Threading the Needle

Part of this may be commercial. Making Bond films as period stories set in the 1950s or ’60s might hold down the box office. Presumably, it would be harder to make product placement deals for period piece 007 films.

At the same time, taking a character created more than 60 years ago and placing him in a modern setting has its own issues. Those associated with the Eon series like to say they’re set “five minutes in the future.” That means Bond films have to acknowledge, at least on some level, how the world has changed in the 21st century.

As a result, making a Bond movie today involves threading the needle — keeping Bond true to his roots while adjusting to current realities.

In doing so, the Eon camp sometimes comes down pretty hard on its meal ticket.

“But let’s not forget that he’s actually a misogynist,” Daniel Craig said of Bond during a 2015 interview with something called The Red Bulletin. (The original link is gone, but the blog did a 2015 post about it as did entertainment outlets such as The Hollywood Reporter.) “(W)e’ve surrounded him with very strong women who have no problem putting him in his place.”

UPDATE: A recap of Bond 25’s writing process

Daniel Craig in SPECTRE’s gunbarrel

Updated and expanded from a September 2018 post.

In September, outlets (starting with Baz Bamigboye of the Daily Mail) reported that Neal Purvis and Robert Wade have resumed work on Bond 25. But things still remain a bit in flux.

With that in mind, here’s a recap of how we got to this point.

March 2017: Bamigboye reports Purvis and Wade have been hired to write Bond 25.

July 2017: The hiring of Purvis and Wade is confirmed in an Eon Productions press release that announces a fall 2019 release date for Bond 25.

December 2017: Barbara Broccoli, in a podcast for The Hollywood Reporter says Purvis and Wade are still hard at work on Bond 25’s story.

February 2018: Deadline: Hollywood reports that Danny Boyle, under consideration to direct Bond 25, devised an idea with writer John Hodge. According to the entertainment news site, Hodge was writing up a script based on that idea. If the script would be accepted, then Boyle will direct.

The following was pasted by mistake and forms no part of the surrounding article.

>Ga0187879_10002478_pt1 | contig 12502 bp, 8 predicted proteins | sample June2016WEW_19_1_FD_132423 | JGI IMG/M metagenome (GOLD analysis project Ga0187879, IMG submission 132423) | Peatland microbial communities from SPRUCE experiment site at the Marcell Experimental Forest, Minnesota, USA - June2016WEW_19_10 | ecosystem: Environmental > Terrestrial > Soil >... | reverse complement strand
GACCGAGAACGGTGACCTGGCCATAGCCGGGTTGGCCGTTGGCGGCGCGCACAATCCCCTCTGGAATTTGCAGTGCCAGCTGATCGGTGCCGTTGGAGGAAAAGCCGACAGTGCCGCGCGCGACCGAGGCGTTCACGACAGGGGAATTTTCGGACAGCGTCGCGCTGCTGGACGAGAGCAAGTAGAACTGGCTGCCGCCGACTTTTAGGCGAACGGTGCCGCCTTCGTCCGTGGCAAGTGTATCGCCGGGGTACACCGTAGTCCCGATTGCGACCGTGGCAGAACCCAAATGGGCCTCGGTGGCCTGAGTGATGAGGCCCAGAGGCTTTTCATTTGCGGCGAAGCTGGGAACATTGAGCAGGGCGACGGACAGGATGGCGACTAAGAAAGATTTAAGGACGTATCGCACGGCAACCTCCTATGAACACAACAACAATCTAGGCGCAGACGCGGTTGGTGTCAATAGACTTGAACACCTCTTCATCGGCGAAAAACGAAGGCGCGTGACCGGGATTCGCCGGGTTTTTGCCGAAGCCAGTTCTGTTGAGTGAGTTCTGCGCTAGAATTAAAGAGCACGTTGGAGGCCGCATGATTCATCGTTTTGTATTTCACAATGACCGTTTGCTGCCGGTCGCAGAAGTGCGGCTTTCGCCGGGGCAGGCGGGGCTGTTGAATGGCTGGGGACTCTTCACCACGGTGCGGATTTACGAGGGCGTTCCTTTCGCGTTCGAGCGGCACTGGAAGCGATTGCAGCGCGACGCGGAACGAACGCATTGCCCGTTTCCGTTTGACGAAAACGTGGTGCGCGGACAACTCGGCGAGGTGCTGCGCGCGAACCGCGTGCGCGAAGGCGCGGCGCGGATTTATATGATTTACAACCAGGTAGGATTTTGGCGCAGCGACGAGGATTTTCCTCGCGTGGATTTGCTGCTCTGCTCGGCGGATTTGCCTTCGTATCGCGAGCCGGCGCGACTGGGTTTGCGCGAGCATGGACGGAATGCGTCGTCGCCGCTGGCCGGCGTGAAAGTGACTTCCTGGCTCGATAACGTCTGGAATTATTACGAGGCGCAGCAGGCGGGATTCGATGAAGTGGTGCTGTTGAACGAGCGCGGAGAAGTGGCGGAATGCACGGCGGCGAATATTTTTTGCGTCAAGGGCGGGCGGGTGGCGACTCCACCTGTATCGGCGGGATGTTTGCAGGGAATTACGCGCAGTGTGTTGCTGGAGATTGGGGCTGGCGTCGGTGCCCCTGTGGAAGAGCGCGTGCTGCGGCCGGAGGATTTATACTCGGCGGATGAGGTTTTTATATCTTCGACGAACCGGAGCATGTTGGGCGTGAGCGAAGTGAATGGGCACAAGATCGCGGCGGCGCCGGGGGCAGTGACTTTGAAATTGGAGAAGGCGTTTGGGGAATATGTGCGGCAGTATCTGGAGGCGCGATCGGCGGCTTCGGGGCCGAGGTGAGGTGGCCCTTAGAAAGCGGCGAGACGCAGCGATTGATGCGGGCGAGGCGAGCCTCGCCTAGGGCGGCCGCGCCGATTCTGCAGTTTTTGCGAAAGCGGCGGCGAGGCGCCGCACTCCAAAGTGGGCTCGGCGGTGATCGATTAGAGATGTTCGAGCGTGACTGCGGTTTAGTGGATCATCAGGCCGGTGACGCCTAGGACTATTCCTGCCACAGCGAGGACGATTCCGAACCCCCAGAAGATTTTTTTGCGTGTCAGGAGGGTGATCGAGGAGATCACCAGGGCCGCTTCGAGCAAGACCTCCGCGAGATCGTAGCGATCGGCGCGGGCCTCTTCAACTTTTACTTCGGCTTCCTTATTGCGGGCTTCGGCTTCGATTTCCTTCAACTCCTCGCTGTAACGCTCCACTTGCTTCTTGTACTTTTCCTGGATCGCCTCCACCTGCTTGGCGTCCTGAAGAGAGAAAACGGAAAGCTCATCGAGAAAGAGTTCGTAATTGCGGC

March 2018: Boyle essentially confirms the Deadline story during a public appearance.

May 25, 2018: Eon announces that Boyle will direct Bond 25, which will have an “original screenplay” by John Hodge.

Aug. 21, 2018: Eon announces Boyle has left Bond 25. Hodge isn’t mentioned but the writer later confirms he, too, is no longer involved.

Sept. 6, 2018: The MI6 James Bond website publishes a story that a Hodge script “was a re-working of a draft completed by long-term series stalwarts Neal Purvis and Robert Wade.” and it is “now being touched up again with changes being made to reflect the wishes of the producers and Daniel Craig.” (emphasis added) This is a new twist, given how the May 25 press release didn’t mention Purvis and Wade.

Sept. 13, 2018: Bamigboye reports that Purvis and Wade have been re-hired to work on Bond 25. The story says a Purvis and Wade treatment had been approved by Eon and Metro-Goldwyn-Mayer before Boyle and Hodge arrived. A treatment is like a detailed outline. It is not the same as a script draft with its dialogue and stage directions. Anyway, Bamigboye’s story is confirmed by Variety and Deadline: Hollywood. Like Bamigboye, those outlets say Purvis and Wade are turning their previous treatment into a full script.

As 2018 draws to a close, there are contradictions.  Is it possible that Hodge was working from the Purvis and Wade treatment and not a script draft? There are no clear answers.

Jan. 1, 2019: The Geeks Wordwide website publishes a story that American screenwriter-director Paul Haggis has contributed to Bond 25’s screenplay.

Haggis did the final drafts of 2006’s Casino Royale. He shared the screenplay credit with Purvis and Wade. The news excites some 007 film fans. Perhaps another Casino Royale is in the offing. Haggis also was a screenwriter for 2008’s Quantum of Solace (where the credit was also shared with Purvis and Wade).

Feb. 16, 2019: The Playlist carries a story saying that American screenwriter Scott Z. Burns has been hired to do an “overhaul” for Bond 25 and he’ll be spending a total of at least four weeks and be well paid. According to this story, Haggis’ work either didn’t register or was dispensed with.

Regardless, we’re now up to at least five writers who’ve been reported to be involved in the writing — Purvis, Wade, Hodges, Haggis and Burns.

That’s hardly a record for a Bond film. The Spy Who Loved Me had around a dozen scribes, with two (Christopher Wood and Richard Maibaum) getting a credit and the rest not.

Both Moonraker (Christopher Wood) and Tomorrow Never Dies (Bruce Feirstein) had only one credited screenwriter while numerous others did some work.

There are many unanswered questions. Is any of Hodges’ work being used, or was that pitched when Boyle left? Also, what does “overhaul” mean? Four weeks doesn’t seem like sufficient time to devise a completely new story, though it may mean significant changes for the existing Bond 25 script.

We’ll see what happens.